Remote Education and Free School Meals

Part of the debate – in the House of Commons at 8:39 pm on 18th January 2021.

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Photo of Feryal Clark Feryal Clark Labour, Enfield North 8:39 pm, 18th January 2021

The challenges currently facing teachers, school support staff and childcare providers are daunting. Our teachers and education professionals in Enfield North have worked tirelessly, and for that I wish to thank each and every one of them. However, they have been trying to deliver world-class learning with one hand tied behind their backs. The lack of support from the Government has piled pressure on to families, who are struggling to juggle childcare, education provision and their jobs.

Labour’s motion calls for action now to alleviate the pressure on families by guaranteeing that children receive the full value of free school meals support, including in school holidays, and for a date to be set by which every pupil will have the equipment needed to learn remotely. We are not asking for the earth. We simply call on the Government to act swiftly and with compassion. It has been nearly a year since the pandemic began, yet we still see a Government chasing their own tail; a Government whose indecisiveness and lack of compassion have undermined public confidence in their capacity to act in the public interest.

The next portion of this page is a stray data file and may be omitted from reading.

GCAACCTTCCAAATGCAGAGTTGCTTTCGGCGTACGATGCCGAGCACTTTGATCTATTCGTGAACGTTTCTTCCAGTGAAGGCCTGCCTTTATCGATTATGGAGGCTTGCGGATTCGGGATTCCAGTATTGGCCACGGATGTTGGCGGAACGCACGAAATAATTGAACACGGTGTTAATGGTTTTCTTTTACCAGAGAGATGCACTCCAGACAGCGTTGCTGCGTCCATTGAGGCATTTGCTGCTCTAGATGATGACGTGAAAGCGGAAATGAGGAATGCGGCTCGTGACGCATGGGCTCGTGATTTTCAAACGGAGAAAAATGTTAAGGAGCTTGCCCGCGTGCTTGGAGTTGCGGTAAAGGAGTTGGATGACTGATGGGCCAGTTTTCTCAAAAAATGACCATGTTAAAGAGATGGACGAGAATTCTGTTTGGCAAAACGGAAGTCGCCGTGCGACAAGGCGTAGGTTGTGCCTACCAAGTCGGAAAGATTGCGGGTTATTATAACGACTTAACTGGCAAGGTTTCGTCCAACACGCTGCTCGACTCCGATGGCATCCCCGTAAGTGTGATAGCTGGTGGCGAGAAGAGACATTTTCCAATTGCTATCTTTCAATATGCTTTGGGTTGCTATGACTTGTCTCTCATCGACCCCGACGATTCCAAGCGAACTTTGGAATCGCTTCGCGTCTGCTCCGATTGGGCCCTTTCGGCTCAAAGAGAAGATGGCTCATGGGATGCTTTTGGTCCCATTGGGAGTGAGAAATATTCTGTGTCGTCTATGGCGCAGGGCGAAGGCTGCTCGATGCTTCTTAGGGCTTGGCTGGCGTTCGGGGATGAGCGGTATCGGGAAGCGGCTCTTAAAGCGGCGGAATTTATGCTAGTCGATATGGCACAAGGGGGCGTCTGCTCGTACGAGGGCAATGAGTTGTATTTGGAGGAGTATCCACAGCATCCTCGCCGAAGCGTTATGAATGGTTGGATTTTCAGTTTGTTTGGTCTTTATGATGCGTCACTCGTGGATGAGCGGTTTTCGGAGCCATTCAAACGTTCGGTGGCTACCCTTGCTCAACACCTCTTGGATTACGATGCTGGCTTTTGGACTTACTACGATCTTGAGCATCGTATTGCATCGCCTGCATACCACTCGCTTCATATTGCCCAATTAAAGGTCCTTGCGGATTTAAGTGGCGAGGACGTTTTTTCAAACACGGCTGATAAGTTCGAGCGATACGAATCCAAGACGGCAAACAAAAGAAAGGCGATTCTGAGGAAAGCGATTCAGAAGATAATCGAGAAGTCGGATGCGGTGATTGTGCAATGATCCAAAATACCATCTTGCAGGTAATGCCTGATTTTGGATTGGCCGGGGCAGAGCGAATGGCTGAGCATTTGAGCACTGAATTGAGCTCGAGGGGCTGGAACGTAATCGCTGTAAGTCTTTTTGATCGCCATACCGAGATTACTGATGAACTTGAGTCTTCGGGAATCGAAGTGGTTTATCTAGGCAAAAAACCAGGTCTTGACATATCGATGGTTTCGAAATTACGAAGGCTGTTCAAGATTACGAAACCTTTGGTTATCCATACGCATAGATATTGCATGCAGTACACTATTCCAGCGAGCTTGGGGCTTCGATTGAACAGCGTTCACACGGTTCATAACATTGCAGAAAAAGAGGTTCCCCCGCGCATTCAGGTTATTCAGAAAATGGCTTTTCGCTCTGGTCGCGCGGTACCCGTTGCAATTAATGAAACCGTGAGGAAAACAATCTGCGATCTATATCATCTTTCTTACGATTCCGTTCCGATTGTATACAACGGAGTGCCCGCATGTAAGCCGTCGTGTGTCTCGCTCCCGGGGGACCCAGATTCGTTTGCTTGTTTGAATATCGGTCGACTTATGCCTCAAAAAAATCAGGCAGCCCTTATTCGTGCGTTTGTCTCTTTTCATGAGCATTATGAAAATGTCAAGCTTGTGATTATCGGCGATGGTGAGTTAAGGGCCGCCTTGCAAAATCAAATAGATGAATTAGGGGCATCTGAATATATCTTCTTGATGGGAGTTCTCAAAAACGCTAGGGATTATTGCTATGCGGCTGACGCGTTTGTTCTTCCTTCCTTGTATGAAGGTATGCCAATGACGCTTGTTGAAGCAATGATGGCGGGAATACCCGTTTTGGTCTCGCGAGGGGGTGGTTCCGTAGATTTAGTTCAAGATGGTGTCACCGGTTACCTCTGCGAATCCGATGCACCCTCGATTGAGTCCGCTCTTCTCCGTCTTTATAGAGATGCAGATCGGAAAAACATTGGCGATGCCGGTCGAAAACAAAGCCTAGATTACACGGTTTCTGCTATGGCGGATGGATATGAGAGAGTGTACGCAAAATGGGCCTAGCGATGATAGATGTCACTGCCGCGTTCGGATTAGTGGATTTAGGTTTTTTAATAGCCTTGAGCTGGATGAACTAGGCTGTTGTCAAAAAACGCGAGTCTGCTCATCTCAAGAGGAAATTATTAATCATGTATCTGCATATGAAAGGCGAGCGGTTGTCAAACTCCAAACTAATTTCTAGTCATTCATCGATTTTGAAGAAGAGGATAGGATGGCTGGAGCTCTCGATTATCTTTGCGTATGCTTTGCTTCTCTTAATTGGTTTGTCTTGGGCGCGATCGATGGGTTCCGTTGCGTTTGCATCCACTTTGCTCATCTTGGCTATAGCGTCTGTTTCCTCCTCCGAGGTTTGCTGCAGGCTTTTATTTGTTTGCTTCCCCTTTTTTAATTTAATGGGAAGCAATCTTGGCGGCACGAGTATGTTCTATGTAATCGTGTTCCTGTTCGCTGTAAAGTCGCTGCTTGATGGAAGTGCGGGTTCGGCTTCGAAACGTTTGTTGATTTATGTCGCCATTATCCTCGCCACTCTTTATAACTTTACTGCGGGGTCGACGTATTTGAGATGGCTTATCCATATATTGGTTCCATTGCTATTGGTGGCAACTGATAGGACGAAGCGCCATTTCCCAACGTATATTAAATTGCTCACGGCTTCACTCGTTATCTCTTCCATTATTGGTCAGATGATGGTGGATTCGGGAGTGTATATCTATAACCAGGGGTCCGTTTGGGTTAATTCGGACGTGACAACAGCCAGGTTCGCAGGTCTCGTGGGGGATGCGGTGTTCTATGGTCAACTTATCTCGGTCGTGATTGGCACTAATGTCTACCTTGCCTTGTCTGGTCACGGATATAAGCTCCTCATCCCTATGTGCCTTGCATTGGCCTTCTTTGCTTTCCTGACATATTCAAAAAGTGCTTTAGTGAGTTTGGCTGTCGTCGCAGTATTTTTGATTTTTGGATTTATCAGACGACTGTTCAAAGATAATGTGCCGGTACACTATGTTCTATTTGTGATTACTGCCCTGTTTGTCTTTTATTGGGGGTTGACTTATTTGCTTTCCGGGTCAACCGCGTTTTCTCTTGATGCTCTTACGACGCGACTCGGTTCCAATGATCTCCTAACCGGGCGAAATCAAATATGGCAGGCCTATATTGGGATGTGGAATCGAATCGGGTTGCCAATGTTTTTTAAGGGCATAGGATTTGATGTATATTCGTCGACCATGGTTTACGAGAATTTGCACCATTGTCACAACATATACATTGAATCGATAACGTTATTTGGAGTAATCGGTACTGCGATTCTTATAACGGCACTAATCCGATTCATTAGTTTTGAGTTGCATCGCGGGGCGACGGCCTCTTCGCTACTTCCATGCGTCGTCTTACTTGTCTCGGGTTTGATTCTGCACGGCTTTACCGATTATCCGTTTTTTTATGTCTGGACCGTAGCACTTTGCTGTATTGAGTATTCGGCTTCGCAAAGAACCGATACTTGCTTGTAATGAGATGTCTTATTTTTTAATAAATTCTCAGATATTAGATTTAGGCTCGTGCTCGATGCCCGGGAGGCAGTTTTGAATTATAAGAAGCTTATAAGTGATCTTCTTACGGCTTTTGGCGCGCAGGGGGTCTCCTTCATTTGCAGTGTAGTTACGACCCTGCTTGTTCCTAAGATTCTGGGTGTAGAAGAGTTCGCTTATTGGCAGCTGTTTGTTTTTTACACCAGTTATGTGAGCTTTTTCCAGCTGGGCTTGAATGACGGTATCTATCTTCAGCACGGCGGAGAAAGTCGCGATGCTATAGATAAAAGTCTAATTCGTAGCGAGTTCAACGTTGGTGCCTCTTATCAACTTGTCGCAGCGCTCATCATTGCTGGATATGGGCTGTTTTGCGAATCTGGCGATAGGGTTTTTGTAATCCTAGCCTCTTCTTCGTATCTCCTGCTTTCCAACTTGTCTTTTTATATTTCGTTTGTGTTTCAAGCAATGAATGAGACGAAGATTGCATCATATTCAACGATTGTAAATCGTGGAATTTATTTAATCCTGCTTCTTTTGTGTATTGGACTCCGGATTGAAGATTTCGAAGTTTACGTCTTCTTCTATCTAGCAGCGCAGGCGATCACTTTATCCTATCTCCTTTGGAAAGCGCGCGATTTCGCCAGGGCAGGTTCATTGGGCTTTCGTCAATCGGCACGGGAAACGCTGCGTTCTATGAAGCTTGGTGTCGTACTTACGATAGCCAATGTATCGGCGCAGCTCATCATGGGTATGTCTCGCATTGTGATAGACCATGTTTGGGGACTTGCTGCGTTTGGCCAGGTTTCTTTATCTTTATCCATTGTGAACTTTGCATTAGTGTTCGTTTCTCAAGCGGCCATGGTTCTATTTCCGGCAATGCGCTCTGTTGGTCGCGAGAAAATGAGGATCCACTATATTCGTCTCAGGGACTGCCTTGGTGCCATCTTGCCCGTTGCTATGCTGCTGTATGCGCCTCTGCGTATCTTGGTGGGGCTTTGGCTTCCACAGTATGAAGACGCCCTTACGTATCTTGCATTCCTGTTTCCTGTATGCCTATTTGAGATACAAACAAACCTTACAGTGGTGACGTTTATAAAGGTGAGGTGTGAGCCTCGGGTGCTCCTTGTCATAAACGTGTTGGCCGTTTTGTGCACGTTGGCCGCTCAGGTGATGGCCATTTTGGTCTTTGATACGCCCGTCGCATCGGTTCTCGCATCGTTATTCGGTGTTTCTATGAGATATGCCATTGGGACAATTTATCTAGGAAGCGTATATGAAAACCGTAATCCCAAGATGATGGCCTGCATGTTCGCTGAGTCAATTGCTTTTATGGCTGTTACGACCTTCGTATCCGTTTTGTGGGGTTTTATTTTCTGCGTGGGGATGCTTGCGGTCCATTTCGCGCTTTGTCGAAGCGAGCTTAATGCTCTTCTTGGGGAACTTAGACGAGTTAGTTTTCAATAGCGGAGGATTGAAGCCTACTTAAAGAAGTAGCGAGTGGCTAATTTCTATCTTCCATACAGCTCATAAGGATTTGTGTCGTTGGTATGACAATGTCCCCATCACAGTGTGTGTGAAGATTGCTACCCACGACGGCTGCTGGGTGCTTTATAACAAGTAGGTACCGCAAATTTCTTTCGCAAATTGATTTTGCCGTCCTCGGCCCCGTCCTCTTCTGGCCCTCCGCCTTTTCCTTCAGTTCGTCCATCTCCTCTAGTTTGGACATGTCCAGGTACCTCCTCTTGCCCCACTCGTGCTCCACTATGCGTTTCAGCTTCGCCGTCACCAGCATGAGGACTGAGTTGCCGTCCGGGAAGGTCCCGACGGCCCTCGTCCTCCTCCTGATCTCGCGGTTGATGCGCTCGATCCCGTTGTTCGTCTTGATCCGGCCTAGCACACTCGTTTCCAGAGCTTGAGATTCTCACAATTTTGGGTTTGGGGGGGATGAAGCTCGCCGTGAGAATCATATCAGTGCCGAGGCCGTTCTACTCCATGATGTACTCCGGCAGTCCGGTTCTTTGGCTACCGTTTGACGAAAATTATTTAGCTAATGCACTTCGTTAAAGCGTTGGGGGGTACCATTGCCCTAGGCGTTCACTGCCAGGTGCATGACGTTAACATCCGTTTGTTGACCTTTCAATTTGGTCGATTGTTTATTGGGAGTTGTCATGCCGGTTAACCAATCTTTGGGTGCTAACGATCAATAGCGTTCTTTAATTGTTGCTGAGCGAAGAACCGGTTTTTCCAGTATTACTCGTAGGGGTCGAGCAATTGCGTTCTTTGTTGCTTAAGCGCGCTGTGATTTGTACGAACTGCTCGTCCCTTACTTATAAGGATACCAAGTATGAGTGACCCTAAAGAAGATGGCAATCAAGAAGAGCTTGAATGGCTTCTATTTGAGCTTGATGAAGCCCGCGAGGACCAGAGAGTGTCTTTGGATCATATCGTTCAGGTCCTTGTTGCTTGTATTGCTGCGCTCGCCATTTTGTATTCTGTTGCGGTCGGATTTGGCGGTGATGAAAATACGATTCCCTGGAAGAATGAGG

The pictures we have seen of supposed free school meals being opened by families have incensed a nation. They not only demonstrate how the Government’s own rules are providing inadequate food to children but raise serious questions about how taxpayers’ money is being misspent by the Chancellor. It should concern us all that contracts continued to be agreed that happily swap £15 of Government funding for £7-worth of food. In Enfield North, almost 5,000 pupils are eligible for free school meals. Each one of those children has talent, skills and knowledge waiting to be unleashed, but they are being held back by a flailing Government that have had nearly a year to correct their own errors.

Families are also living with the consequences of under-resourced schools. The Government pledged to provide 1.3 million laptops, yet 600,000—the equivalent of more than 600 secondary schools full of children—have not been delivered. Sadly, things are no different in my constituency, where hundreds of children are still without a laptop. Kingsmead School still requires 100 laptops. Enfield County School for Girls requires 212. Lee Valley Academy still needs in excess of 120. I could go on. Each missing device represents a child being held back. Each empty plate represents a family deciding whether to put the heating on or to buy food. What remains constant under this Government is that families are being left behind due to incompetence and dithering.